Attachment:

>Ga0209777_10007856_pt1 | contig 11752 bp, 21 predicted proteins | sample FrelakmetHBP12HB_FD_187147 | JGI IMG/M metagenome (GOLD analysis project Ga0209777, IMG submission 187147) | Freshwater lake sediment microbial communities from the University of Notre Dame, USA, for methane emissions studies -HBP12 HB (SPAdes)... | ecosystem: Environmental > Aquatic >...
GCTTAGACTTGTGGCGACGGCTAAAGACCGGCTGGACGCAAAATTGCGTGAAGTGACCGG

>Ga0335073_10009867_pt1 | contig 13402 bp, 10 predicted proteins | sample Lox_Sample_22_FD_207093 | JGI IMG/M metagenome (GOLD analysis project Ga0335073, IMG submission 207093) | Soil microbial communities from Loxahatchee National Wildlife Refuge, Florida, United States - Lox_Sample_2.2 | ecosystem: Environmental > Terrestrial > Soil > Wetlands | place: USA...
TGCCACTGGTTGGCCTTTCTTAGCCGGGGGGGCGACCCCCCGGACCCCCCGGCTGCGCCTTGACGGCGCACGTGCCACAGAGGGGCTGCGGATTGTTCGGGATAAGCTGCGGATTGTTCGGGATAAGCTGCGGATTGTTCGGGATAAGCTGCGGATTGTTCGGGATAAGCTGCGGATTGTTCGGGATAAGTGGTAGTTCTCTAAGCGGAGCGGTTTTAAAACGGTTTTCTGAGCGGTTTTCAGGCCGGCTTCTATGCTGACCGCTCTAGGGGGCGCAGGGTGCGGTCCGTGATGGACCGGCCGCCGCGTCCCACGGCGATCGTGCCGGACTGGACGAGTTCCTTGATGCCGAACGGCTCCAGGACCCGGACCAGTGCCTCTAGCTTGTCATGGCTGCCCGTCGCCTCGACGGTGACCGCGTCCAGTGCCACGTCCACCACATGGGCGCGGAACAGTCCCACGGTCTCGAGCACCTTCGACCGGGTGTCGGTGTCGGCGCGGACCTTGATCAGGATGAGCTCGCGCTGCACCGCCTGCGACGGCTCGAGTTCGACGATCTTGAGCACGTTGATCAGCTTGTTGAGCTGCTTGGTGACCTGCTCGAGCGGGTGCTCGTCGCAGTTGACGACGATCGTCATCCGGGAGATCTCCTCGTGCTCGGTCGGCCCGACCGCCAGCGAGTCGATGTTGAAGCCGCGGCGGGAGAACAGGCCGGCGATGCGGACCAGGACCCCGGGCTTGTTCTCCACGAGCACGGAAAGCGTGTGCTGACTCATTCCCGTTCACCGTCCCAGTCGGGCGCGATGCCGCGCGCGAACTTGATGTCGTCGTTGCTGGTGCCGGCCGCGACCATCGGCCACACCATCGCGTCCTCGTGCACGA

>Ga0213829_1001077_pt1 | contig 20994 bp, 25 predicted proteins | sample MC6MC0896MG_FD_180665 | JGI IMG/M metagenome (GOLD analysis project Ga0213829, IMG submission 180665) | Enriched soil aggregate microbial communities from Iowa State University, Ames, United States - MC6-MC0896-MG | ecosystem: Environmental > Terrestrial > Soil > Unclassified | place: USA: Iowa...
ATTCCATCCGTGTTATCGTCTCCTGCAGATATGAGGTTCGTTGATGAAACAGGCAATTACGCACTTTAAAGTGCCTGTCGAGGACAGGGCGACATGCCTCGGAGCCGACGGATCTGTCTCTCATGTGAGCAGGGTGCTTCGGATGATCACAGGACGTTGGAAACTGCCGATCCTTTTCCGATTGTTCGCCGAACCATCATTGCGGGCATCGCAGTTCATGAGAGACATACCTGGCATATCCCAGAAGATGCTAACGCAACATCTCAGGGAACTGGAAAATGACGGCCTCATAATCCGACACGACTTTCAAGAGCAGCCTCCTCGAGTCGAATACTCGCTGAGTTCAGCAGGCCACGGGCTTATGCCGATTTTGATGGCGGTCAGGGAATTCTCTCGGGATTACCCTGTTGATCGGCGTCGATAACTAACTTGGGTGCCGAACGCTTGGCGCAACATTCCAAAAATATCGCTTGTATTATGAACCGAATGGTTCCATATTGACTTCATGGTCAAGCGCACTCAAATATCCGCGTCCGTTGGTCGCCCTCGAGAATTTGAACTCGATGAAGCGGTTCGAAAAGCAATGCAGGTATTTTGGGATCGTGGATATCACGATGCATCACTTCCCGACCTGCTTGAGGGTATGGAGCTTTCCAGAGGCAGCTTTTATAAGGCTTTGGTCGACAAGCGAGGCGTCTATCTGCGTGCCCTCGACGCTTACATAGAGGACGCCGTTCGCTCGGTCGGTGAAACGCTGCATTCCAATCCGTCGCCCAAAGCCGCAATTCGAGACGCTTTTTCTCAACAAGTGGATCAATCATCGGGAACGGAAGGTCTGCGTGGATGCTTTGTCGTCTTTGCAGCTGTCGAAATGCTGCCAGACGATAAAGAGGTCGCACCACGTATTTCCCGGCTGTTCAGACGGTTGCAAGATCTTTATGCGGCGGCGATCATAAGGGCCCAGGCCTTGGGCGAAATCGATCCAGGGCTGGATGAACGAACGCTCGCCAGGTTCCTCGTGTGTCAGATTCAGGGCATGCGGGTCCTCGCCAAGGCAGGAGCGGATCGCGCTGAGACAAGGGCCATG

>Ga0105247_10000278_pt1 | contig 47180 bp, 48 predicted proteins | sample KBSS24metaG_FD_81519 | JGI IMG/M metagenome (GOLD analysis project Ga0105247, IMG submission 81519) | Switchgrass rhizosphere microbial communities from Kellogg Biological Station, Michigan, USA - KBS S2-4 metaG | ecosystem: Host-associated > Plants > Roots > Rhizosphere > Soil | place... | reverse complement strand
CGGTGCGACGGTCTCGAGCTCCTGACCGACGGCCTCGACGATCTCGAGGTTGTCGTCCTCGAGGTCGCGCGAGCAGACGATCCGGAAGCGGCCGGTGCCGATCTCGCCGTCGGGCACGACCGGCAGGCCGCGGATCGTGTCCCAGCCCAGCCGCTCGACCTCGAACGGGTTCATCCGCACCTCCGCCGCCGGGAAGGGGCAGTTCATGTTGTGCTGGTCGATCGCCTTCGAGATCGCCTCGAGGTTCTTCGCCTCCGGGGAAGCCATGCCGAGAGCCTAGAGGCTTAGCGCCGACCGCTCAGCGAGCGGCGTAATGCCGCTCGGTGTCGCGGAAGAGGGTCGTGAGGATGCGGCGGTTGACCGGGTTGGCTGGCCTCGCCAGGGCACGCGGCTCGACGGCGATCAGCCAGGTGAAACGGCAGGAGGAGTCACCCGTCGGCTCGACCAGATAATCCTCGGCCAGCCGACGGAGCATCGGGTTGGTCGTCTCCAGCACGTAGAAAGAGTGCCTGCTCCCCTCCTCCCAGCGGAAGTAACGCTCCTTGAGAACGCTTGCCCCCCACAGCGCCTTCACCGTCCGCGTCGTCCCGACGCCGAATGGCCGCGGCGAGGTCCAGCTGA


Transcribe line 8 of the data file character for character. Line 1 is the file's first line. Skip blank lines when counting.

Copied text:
CGGTGCGACGGTCTCGAGCTCCTGACCGACGGCCTCGACGATCTCGAGGTTGTCGTCCTCGAGGTCGCGCGAGCAGACGATCCGGAAGCGGCCGGTGCCGATCTCGCCGTCGGGCACGACCGGCAGGCCGCGGATCGTGTCCCAGCCCAGCCGCTCGACCTCGAACGGGTTCATCCGCACCTCCGCCGCCGGGAAGGGGCAGTTCATGTTGTGCTGGTCGATCGCCTTCGAGATCGCCTCGAGGTTCTTCGCCTCCGGGGAAGCCATGCCGAGAGCCTAGAGGCTTAGCGCCGACCGCTCAGCGAGCGGCGTAATGCCGCTCGGTGTCGCGGAAGAGGGTCGTGAGGATGCGGCGGTTGACCGGGTTGGCTGGCCTCGCCAGGGCACGCGGCTCGACGGCGATCAGCCAGGTGAAACGGCAGGAGGAGTCACCCGTCGGCTCGACCAGATAATCCTCGGCCAGCCGACGGAGCATCGGGTTGGTCGTCTCCAGCACGTAGAAAGAGTGCCTGCTCCCCTCCTCCCAGCGGAAGTAACGCTCCTTGAGAACGCTTGCCCCCCACAGCGCCTTCACCGTCCGCGTCGTCCCGACGCCGAATGGCCGCGGCGAGGTCCAGCTGA